When Catherine Nyawere came to Reach Out Mbuya (ROM) Community Health Initiative in Uganda last summer, she had just discovered she was pregnant – right after she and her husband lost their jobs to COVID-19-related layoffs.
Like the thousands of people who live with them in Nakawa, a section of the capital city of Kampala, Nyawere lives on the edge between barely enough and not enough to survive.
The staff at ROM gathered her in their collective arms, just like they do with other pregnant women who come to the clinic for medical care. Their goal is to empower parents to keep themselves and their families healthy and self-sufficient.
ROM clinicians provide medical care, including an ultrasound. Another more experienced mother from Nakawa, who is trained in basic maternal and child health, became her mentor. Social workers and counsellors are available to assist as needed. The staff makes sure mothers who have HIV give birth to babies without the virus.
All these services are supported by MCC, through ROM, for 100 pregnant women each year. From prenatal care, through giving birth, until the child is 18 months, ROM provides health care for the parents and child.
“The way we respond to the needs of our bodies affects both our spiritual and physical health and also our ability to receive guidance from the Holy Spirit. The knowledge from this project may go a long way to prevent diseases and deaths,” said Fred Bobo. He and his wife Betty Bobo serve as representatives for MCC’s work in Uganda.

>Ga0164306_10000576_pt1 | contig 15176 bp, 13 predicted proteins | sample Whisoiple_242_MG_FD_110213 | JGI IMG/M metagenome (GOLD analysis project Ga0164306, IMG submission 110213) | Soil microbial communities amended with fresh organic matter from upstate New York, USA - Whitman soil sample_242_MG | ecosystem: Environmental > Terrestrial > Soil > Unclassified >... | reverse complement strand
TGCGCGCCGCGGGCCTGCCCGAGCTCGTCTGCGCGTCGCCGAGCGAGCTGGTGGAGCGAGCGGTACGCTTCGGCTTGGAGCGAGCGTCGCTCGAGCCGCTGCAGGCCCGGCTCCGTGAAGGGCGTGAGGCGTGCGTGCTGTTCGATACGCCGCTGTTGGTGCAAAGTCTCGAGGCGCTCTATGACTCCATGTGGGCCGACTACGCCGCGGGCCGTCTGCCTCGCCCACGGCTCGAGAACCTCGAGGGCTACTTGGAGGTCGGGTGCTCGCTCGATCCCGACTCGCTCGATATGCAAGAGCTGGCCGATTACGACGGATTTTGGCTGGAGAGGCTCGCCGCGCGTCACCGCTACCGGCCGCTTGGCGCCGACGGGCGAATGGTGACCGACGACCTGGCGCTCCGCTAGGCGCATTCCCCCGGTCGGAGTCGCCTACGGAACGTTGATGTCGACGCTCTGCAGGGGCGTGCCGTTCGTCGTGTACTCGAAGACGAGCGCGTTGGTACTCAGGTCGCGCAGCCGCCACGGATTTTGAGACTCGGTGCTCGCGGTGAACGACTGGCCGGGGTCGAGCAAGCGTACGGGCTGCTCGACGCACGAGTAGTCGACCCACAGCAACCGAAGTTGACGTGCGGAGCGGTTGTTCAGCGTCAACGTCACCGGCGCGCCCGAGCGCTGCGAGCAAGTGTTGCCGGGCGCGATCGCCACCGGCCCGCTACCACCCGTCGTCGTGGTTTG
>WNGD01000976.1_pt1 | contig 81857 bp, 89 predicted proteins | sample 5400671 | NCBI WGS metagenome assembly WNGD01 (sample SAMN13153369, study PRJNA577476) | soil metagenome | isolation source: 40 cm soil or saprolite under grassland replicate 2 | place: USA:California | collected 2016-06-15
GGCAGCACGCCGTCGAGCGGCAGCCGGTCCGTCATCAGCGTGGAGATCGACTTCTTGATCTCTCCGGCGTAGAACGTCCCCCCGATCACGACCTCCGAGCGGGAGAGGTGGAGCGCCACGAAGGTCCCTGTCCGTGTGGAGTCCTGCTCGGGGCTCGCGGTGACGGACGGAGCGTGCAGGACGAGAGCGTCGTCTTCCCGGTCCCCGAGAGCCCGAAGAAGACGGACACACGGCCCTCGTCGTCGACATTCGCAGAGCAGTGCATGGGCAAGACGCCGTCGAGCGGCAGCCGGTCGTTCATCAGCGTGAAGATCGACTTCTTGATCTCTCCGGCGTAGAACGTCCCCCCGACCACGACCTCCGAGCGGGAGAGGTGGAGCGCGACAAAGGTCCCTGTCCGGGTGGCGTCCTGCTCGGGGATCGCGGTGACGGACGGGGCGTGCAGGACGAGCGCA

“The Mother-to-Mother program was especially helpful,” said Nyawere while she waited for her 5-month-old baby, Martha Theresa Abila, to be examined at the ROM clinic. Her mentor, Lillian Akot, who had previously come through ROM’s program as a pregnant mother, came to the house where she lives and helped her make space for a water tap, soap and toilet facilities.
The two mothers talked about nutrition – how to add vegetables and protein and vary what she eats without adding cost. The mentor explored whether the mother felt safe in her household and with the baby’s father. And, of course, they talked about labour and delivery.
For each pregnant mom, ROM provides a “mama kit,” which has a collection of basic medical supplies that all pregnant mothers are required to supply when giving birth at a hospital. If transportation to the hospital is a financial obstacle, ROM provides transportation fees.
“The mama kits are so important because we lack the money to purchase the kits,” said Jude Obbo, a father who came to ROM’s clinic with his wife Elizabeth Adikini and their 4-month-old baby, Favour Nyawere.
The mama kit and the transportation fees are inexpensive, about US $5.50. Yet, for people living on almost nothing, these costs can prevent women from delivering in a medical facility, said Paul Fast, MCC’s health coordinator. ROM encourages hospital deliveries as the safest option among the urban poor.